Inclusive marketing surely has become the new norm – from inclusive email marketing ideas to inclusive content marketing writing. Understanding inclusive marketing can help make your brand connect better with audience segments you’ve never tapped before.
Business and commerce have evolved so much through the years, and marketing is not exempt. In fact, if you search for advertising design examples from the 1960s, you’d probably find a lot of them sexist or racist.
What is Inclusive Marketing?
Have you ever come across ads that seem to exclude a certain race, gender, ethnicity, age, socio-economic status, or religious background? That’s exactly the opposite of what inclusive marketing wants to achieve.
Inclusive marketing is all about embracing diversity and trying to appeal to market segments that have been underrepresented or stereotyped. By throwing social labels out the door, you make your brand more relatable to more people. As a result, your audience sees your brand in a new light and outside the conventions they usually connote with it.
Though ads are the obvious reflection of a brand’s inclusive strategy, they could also reflect in other marketing efforts. For instance, it can show in your blog post ideas or email copywriter goals. In the same vein, you can tailor social media to your customer without alienating other audience segments, which might just as well become your prospects.
Brands that Nailed Inclusive Marketing
Many ventures are trying to learn how to create content that’s inclusive and diverse. If you’re one of these ventures, take a cue from some of the brands that nailed this strategy.
Dove is one of the persona care brands that has embraced an inclusive branding identity early on. For instance, its ads always feature people of various ethnicities, shapes, and sizes. But perhaps one of the most notable efforts of this brand is its campaigns that battle ageism.
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In 2017, Dove launched its “Real Beauty Showcase” campaign, which featured females from different countries and ages 11 to 71. Best of all, they didn’t digitally enhance the images, encouraging older adults to embrace a broader definition of beauty.
2. Burger King
Most people would think of race, gender, or ethnicity right away when they hear the term inclusive. However, it could apply to diet just as well! In 2019, Burger King released a product called “Impossible Burger.” It’s a version of their best-selling burger for vegans, vegetarians, non-beef eaters, or just about anyone who wants a break of beef patties.
To hype up the product, its ad featured what’s supposedly the opening of a vegan burger store called “Impossible Restaurant.” Non-beef eaters lined up for the opening and were wholly surprised to learn that the restaurant is actually Burger King.
Numerous razor ads have focused on masculinity and the male ritual of shaving. That said, it’s not surprising that Gillette made waves in 2019 when it went against the grain. Its ad featured a transgender male who was shaving for the first time. Nervous though he was, he had his father coaching him from the sidelines. “Now, don’t be scared,” says his father. “Shaving is about being confident.” Yes, the scene is as heart-touching as you can imagine.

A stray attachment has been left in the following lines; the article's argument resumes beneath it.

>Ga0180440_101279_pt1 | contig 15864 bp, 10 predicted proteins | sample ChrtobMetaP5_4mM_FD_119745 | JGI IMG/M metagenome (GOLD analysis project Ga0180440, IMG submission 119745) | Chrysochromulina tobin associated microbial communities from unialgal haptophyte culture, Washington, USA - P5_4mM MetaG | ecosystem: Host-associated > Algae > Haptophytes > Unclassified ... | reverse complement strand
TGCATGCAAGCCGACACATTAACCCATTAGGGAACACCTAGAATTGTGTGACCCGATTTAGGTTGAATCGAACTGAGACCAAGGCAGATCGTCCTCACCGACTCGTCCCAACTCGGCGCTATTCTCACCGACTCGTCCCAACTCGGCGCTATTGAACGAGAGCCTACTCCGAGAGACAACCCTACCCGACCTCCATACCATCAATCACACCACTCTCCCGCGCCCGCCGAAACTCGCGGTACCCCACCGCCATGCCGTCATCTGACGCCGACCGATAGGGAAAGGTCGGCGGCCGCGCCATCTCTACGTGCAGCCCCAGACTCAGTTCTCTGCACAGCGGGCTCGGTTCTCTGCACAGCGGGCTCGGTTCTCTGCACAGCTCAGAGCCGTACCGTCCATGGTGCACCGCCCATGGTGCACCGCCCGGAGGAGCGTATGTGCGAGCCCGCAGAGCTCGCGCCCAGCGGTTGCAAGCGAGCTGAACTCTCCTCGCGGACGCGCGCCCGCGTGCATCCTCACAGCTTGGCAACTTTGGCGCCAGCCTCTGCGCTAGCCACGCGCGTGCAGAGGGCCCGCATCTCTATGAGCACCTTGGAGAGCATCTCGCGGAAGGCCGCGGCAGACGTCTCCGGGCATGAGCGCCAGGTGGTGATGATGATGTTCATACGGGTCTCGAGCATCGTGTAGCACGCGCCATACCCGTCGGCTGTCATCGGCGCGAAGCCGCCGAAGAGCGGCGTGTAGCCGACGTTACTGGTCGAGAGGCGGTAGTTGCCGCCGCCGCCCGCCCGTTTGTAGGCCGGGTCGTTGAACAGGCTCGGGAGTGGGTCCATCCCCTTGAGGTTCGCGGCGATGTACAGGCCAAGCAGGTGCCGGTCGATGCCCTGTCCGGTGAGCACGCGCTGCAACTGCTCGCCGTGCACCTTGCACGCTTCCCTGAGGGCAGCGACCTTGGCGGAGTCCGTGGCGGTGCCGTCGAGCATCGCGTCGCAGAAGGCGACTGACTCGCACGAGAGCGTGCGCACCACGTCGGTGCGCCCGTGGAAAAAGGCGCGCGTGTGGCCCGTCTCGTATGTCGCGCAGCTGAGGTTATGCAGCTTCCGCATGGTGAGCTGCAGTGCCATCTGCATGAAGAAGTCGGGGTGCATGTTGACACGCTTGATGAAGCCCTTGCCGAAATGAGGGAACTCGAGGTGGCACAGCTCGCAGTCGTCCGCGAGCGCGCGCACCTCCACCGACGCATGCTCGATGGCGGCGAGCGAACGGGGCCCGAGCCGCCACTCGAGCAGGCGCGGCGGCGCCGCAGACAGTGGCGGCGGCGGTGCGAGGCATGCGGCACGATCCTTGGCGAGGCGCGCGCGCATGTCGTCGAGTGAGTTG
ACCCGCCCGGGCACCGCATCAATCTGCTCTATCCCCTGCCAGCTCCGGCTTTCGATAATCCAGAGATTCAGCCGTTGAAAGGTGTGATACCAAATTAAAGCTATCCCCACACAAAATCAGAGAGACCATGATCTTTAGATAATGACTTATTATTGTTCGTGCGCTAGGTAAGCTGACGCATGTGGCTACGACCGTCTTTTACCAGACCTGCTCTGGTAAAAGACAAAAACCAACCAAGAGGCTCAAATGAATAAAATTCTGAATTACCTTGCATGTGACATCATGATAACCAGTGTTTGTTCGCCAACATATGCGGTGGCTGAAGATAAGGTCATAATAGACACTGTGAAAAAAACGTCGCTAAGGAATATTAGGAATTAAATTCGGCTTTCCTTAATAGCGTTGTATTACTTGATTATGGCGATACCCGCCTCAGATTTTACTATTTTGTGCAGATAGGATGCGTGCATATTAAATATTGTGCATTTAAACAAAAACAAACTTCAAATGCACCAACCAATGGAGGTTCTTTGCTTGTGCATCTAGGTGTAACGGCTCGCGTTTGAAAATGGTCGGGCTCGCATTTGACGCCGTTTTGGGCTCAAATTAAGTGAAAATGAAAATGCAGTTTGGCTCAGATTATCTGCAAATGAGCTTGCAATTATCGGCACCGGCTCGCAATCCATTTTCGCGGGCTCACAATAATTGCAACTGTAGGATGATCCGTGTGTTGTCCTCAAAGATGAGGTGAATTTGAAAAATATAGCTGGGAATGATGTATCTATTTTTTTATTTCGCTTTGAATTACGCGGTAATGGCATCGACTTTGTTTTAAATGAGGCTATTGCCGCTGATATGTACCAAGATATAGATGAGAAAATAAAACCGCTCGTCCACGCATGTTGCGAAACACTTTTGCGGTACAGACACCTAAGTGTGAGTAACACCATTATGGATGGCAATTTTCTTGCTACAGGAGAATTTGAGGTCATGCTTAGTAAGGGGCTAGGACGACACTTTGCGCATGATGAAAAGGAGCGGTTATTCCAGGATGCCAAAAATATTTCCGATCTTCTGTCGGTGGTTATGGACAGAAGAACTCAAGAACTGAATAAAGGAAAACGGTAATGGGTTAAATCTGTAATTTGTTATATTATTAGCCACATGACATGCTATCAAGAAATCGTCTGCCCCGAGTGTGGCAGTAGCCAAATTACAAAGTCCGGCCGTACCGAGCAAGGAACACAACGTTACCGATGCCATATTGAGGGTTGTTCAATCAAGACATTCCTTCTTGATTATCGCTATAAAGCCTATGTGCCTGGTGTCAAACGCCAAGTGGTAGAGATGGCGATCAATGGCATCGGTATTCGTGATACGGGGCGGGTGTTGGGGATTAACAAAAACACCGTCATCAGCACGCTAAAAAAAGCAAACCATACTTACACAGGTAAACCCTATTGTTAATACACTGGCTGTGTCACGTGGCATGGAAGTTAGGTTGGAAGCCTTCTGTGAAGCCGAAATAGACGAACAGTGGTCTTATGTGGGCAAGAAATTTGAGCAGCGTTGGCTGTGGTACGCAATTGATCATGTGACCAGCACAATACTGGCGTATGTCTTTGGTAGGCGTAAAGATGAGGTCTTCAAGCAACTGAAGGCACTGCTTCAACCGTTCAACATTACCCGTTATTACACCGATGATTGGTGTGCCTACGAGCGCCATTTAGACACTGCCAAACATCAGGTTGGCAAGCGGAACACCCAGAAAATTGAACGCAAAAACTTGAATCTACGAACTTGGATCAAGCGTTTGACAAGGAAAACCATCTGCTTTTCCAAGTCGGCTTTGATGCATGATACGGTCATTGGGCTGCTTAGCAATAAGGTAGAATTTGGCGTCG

Coca-Cola was well ahead of its time when it did one of the most iconic ads in 1971. The ad featured 65 people of various ethnic backgrounds on a hilltop in Manziana, Italy, singing “I’d Like to Buy The World a Coke.” The ad and the song became so popular that a pop version was produced because requests for it flooded radio stations.
Neutrogena displayed its inclusive branding by marketing its product alongside Holi, a Hindu/Indian Festival. Holi is celebrated in Spring, and the festivities usually include colored powder fights. With the holiday being popular in the western world as well, the brand suggested through an Instagram post that their makeup remover wipes can help revelers clean up their hair and skin after all the fun.
Gone are the days when diaper companies only market to moms. Over the decades, society has grown to acknowledge that parenting duties are not exclusive to one gender. Pampers did a great job of showing this philosophy.
An ad for the brand featured music artists Adam Levine and John Legend changing their children’s diapers. A diverse group of dads holding their little ones then join them on a song about changing nappies. The ad concludes with Legend’s wife, Chrissy Teigen, walking in on them and saying, “Must we do this every time?”
Makeup isn’t just for women, and Maybelline acknowledges that. To appeal to a wider market, the New York-based cosmetic care company chose a male model to be one of their endorsers.
In 2017, the brand named YouTube star Manny Gutierrez as its first male ambassador. Gutierrez is one of the male beauty influencers who grew popular online. And with Maybelline tapping him as an ambassador, the makeup line opened up its doors to a bigger market segment.
8. Campbell’s Soup
Campbell’s Soup has had its share of mid-20th century housewife ads. However, it has moved towards a more diverse strategy over the past few decades. In fact, its 2015 ad for Campbell’s Star Wars soups featured a gay couple feeding their child.
The two dads take turns delivering Darth Vader’s famous line, “Luke, I am your father,” while spoon-feeding their kid. It’s a fun, simple, and heart-warming scene that ended with the tagline, “Made of real, real life.”
Without a doubt, marketing these days goes beyond trying to drive traffic to your blog or crafting the best eCommerce landing page. These days, marketing is all about creating a connection between the brand and its audience.
That said, being inclusive in your brand messaging is more than just modern-day marketing trends. Instead, it seems to be a standard that will be here to stay. So, you better get on to it if you want to keep in step with the rest of the players in your industry.